Indian startups have the potential to create two million new jobs for women by 2030 as their share in the workforce increases in comparison to the corporate sector, a new study has found.
Contrary to popular perception, women’s motivations to join startups are no different from that of men, the report revealed.
The study, Women in India’s Startup Ecosystem Report (WISER), found that women made up 35% of the startup workforce in 2022 compared to 19% in the corporate sector. Women-led startups perform even better in terms of gender equality, with ventures with at least one female founder having 2.5 times the number of women in sector roles as male-founded entities.
Led by Act for Women (ACT) in partnership with the Udaiti Foundation, the report demonstrates that startups provide a supportive growth environment for women through faster career progression and greater autonomy, allowing female employees to accomplish their professional goals at various stages.
The total number of recognized startups by DPIIT has grown from 6,000 in 2017 to 80,000 in 2022. The share of women-led startups in this ecosystem has grown from 10% to 18% in the same period. In legacy corporations, women hold only 5% of the founder and CEO positions.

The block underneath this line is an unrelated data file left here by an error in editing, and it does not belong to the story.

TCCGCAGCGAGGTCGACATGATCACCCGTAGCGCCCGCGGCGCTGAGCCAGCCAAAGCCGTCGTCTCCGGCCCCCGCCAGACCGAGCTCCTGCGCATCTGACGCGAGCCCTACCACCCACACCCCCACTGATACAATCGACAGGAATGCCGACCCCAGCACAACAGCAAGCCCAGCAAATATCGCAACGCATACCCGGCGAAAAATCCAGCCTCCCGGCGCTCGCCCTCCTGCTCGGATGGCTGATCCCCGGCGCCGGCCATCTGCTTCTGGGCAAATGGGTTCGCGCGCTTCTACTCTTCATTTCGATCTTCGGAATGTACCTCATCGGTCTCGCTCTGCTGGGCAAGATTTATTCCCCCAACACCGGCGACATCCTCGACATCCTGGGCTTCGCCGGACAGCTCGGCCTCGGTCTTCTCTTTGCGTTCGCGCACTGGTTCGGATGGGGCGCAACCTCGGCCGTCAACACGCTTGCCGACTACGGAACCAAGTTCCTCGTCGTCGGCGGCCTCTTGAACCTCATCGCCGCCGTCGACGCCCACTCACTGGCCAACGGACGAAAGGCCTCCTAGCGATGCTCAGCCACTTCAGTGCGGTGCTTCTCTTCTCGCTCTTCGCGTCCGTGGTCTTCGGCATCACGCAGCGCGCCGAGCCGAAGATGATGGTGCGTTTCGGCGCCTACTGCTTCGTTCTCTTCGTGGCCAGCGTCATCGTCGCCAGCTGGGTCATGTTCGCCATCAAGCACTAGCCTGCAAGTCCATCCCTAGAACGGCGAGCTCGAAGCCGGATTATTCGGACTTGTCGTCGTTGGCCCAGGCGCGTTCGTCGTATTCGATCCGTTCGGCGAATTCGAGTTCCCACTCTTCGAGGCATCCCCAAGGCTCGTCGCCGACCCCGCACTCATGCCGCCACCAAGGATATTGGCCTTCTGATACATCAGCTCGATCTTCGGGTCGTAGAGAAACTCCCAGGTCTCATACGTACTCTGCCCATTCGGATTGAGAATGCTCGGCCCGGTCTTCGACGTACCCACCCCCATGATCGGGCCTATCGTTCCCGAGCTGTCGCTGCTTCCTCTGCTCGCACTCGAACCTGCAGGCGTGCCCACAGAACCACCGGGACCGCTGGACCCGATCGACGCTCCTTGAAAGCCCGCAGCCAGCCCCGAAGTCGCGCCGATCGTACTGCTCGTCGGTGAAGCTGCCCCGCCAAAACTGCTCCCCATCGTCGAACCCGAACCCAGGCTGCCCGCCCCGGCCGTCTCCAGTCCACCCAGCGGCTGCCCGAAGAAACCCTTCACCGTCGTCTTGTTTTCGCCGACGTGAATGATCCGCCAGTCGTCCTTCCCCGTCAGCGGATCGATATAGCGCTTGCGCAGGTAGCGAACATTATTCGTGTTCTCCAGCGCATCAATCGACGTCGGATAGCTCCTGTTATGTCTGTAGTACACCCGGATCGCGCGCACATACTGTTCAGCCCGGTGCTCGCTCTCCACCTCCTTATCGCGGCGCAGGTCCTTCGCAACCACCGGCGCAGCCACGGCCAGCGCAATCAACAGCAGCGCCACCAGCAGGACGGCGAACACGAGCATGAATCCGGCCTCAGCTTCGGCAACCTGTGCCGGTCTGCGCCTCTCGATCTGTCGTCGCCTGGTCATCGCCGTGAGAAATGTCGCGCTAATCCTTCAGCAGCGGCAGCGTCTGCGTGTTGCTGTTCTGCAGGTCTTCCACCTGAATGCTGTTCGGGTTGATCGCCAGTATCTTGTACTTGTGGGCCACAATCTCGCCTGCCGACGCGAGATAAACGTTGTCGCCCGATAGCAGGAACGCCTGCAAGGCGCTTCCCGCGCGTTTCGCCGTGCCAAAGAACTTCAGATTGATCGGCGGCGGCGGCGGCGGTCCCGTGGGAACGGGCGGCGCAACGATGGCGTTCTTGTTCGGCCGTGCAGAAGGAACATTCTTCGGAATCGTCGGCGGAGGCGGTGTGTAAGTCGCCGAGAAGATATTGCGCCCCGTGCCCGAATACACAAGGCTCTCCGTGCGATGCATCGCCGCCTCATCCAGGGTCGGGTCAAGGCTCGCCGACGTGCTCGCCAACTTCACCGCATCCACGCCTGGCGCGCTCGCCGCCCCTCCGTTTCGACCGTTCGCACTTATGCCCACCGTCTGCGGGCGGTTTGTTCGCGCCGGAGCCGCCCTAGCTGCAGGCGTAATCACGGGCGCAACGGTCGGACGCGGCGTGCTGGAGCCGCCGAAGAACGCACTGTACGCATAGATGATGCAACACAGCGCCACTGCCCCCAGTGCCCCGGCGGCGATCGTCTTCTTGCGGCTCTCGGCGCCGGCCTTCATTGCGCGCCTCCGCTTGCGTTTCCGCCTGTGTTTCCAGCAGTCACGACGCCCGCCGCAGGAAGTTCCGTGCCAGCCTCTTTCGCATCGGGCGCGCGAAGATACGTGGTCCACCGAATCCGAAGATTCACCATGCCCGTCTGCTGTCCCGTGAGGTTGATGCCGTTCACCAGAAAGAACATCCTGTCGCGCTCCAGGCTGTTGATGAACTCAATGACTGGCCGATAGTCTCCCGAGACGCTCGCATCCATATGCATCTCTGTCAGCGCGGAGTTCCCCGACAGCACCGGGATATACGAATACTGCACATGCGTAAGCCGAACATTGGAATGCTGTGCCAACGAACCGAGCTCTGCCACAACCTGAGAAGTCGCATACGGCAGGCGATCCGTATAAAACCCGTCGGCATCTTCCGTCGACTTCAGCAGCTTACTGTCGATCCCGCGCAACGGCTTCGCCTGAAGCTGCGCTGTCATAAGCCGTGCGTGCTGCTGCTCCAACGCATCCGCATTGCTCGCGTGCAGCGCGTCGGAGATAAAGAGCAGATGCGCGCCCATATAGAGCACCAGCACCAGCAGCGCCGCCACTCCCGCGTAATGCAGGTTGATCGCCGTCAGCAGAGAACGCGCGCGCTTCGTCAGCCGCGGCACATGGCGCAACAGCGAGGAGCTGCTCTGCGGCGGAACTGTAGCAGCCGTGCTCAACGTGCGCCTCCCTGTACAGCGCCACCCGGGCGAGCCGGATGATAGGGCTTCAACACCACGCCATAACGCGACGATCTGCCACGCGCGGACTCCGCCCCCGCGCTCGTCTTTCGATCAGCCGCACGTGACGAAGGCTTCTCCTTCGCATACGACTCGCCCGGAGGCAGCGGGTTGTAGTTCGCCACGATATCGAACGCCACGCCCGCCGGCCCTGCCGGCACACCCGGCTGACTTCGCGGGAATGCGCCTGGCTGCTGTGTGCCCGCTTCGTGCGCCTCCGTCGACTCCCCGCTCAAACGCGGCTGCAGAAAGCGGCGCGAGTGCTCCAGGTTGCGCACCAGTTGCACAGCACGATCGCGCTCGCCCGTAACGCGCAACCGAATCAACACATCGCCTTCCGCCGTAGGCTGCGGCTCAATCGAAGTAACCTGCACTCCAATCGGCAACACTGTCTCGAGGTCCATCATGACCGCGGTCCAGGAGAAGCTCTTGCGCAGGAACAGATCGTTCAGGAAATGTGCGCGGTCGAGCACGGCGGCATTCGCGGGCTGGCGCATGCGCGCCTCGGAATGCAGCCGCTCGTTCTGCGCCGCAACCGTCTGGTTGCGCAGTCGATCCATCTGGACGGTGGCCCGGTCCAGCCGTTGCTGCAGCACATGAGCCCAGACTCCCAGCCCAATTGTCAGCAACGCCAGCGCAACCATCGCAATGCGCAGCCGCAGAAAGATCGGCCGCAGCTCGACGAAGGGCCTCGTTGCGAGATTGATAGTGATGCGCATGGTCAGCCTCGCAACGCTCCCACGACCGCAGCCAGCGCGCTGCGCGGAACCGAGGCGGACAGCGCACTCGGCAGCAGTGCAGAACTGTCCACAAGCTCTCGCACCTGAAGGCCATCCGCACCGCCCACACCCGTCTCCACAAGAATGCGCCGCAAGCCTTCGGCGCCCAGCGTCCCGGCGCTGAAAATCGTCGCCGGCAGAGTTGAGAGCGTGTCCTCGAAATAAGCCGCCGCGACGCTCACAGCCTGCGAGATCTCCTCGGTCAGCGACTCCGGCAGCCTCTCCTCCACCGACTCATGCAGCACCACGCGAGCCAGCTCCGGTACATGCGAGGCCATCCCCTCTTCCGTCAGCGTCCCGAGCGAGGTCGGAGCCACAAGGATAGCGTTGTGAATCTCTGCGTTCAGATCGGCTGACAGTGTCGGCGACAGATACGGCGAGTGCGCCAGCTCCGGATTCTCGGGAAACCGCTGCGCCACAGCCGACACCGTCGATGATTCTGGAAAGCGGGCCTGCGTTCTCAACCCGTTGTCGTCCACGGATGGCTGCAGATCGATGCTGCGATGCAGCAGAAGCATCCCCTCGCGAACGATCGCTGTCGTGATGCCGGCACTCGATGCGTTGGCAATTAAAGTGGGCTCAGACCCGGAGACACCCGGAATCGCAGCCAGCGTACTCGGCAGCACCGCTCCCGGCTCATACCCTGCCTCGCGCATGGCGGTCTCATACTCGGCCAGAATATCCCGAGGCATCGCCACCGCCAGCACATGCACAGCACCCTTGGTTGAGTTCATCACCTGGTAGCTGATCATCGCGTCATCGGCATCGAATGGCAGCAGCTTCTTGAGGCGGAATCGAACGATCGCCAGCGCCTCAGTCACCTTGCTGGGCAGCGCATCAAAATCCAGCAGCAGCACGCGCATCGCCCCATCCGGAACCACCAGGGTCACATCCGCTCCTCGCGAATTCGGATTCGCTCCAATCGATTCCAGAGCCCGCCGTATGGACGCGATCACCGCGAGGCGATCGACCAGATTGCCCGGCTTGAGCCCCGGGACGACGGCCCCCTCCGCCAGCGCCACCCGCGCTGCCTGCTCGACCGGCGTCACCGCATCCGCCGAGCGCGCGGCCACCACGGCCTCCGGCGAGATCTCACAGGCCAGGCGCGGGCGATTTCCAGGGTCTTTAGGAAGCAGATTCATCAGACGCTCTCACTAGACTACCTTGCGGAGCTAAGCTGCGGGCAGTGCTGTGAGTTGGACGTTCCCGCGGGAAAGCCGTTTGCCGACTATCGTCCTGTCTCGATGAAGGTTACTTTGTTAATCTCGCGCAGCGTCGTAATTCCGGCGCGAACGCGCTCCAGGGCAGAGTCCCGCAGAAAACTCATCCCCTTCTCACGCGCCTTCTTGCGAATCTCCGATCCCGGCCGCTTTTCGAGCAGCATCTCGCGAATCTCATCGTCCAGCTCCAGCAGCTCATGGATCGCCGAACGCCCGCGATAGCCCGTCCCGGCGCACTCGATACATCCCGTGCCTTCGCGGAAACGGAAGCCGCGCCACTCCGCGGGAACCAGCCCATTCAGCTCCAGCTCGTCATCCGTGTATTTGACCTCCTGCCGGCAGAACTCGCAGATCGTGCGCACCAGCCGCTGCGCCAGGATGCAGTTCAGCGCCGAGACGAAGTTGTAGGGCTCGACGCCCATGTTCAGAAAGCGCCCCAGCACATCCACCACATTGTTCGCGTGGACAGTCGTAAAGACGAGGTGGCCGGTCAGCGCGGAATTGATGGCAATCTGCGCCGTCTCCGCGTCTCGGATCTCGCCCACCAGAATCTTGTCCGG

The report surveyed around 200 startups across sectors, including unicorns like Swiggy, Zomato, Zenoti, Meesho, and Urban Company.
As per the report, 105 startups became unicorns in 2022 from 13 in 2017, out of these women-led startup unicorns increased from 8% to 17%. According to the report, venture capital funding for Indian startups was $5.9 billion in 2017, of which the share of women-led startups was 11%. By 2022, the VC funding rose to $21.9 billion, and the corresponding share of funding to women-led startups rose to 20%.
“The Indian startup ecosystem is faced with a tremendous opportunity—to play an instrumental role in making gender equity a priority and consequently a reality. Startups offer a strong proposition for India’s most talented women, whose expectations are no different than men. As they scale, leadership roles and the need for talent expand, pulling all talent up more rapidly, supporting accelerated career tracks and learning,” says Vivek Pandit, a senior partner at McKinsey & Co. The consultancy is the knowledge partner on this report.
Startups enable women to realize their personal and professional goals at multiple career stages, the report showed. More early-career women in startups join for financial independence—24%—against 14% of men. As they progress, women are drawn towards innovation—they desire to be a part of business-critical teams. This is twice as important for women in their 30s (40%) as in their 20s (20%).
Experienced women in startups want to advance their careers and break the glass ceiling, which has been a challenge in corporates. It has emerged as the single most important factor for 72% of them, it said.
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